Assessment of biodiversity vulnerability to climate change using species traits

Program or topic

Assessment of biodiversity vulnerability to climate change using species traits

Department(s) or unit(s)

Natural Resources

Contact information

Joseph Bernardo, Ph.D.
Faculty Fellow, Atkinson Center for a Sustainable Future
Senior Research Associate, Department of Natural Resources
Jb787@cornell.edu

Program goals

To develop and apply operational tools for assessing biodiveristy vulnerability to climate change using species traits.

Brief Description

Global warming is now recognized as an overarching threat to biodiversity because of the global scale of climate change, and as an insidious threat because its effects will pervade even protected areas and other sites not yet impacted by anthropogenic habitat conversion or exploitation. Endangerment vulnerability is currently assessed solely using ecological traits (population size estimates and trends, estimates of geographic range and occupation; IUCN 2008), which are emergent properties of organisms. Moreover, because extant criteria implicitly assume that threats are principally ecological (habitat loss, take), they are not appropriate or readily adapted to forecast endangerment due to climate change. Here we describe a more integrative view of species vulnerability by defining new criteria that specifically address how species will differentially respond to climate change based largely upon intrinsic features such as stress tolerances, estimates of dispersal propensity, and evolutionary potential. Our approach aims to develop generalized criteria with broad applicability across biodiversity and objectively defined thresholds. We apply the criteria across a range of taxa in nearly 100 case studies to illustrate their use and utility in identifying unforeseen vulnerabilities in apparently secure species. Because the new criteria use intrinsic species traits to predict climate change vulnerability, they characterize vulnerability that is independent of the uncertainty attendant to climate models. Further, the new criteria also will permit formal assessments of a far wider range of species for which accurate ecological data are deficient. Further, the large number of criteria will permit development of a quantitative index of vulnerability, estimates of criteria concordance (e. g., ecologically not endangered, but physiologically endangered species), and large-scale comparative analyses of relative endangerment (across taxa, within regions, etc.) from climate change. Lastly, these criteria have broad applicability in other areas including assessment of invasibility potential.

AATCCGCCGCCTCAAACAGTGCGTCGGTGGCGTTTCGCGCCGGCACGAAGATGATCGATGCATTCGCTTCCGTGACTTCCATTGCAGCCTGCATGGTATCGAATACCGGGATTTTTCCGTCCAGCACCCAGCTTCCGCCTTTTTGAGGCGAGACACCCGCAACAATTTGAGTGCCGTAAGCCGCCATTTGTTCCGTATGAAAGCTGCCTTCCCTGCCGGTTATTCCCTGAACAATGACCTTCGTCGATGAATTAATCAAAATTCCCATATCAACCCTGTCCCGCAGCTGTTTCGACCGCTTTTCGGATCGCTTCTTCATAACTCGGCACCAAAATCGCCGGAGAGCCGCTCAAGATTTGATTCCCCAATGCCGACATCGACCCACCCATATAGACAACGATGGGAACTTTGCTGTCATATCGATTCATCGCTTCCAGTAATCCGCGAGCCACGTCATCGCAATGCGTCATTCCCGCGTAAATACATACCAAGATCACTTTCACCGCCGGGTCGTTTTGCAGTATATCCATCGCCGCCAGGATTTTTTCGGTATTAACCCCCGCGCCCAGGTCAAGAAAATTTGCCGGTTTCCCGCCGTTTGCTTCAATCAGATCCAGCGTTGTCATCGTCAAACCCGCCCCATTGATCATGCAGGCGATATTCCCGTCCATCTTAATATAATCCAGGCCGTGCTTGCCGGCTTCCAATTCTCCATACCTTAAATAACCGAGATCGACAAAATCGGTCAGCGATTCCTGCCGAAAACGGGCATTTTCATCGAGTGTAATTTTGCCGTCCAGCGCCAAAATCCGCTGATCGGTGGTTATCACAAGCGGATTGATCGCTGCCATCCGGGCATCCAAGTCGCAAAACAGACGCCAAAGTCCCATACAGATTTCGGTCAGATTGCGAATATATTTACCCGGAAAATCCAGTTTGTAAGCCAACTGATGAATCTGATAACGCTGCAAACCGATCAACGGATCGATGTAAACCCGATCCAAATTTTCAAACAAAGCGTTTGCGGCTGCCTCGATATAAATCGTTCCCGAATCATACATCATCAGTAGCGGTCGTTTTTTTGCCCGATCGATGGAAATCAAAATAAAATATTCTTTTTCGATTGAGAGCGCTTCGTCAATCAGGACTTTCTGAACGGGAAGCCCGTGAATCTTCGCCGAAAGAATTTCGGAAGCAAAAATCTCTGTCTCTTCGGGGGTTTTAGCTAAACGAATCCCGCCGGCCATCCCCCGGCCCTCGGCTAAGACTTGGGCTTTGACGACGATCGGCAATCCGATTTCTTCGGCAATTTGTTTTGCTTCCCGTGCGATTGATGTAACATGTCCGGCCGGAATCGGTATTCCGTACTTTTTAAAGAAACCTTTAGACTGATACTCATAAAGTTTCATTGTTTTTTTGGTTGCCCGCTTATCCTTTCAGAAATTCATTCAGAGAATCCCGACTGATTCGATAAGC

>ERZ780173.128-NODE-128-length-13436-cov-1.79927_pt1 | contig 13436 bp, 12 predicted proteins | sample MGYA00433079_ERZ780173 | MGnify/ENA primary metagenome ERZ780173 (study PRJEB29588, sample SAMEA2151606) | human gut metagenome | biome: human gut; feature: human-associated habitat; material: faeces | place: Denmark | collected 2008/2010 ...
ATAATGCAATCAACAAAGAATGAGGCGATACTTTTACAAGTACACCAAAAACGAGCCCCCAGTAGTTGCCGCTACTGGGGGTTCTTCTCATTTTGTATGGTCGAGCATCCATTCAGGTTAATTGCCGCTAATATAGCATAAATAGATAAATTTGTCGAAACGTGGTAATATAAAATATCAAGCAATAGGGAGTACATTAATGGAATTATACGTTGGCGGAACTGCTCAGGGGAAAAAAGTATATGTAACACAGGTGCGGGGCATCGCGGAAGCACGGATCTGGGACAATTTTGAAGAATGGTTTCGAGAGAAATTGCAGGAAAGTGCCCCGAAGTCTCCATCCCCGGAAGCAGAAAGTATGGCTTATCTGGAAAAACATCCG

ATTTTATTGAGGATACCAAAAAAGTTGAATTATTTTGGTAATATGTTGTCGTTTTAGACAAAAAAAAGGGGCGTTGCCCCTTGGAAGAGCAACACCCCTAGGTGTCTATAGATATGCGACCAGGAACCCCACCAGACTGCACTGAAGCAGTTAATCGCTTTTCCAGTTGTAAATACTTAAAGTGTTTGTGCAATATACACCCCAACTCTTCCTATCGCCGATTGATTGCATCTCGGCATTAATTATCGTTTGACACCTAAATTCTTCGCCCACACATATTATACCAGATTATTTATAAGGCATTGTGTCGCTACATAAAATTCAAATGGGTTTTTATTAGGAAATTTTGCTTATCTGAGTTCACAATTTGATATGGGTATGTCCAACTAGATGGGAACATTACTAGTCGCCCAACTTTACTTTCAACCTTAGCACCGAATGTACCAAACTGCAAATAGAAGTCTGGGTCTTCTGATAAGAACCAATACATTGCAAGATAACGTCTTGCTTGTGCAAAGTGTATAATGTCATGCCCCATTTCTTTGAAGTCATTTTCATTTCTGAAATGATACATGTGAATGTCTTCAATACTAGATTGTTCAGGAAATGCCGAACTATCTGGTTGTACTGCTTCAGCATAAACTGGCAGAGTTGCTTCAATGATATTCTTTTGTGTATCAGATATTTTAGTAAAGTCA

For more information



Category: Biodiversity, Ecosystems, Wildlife

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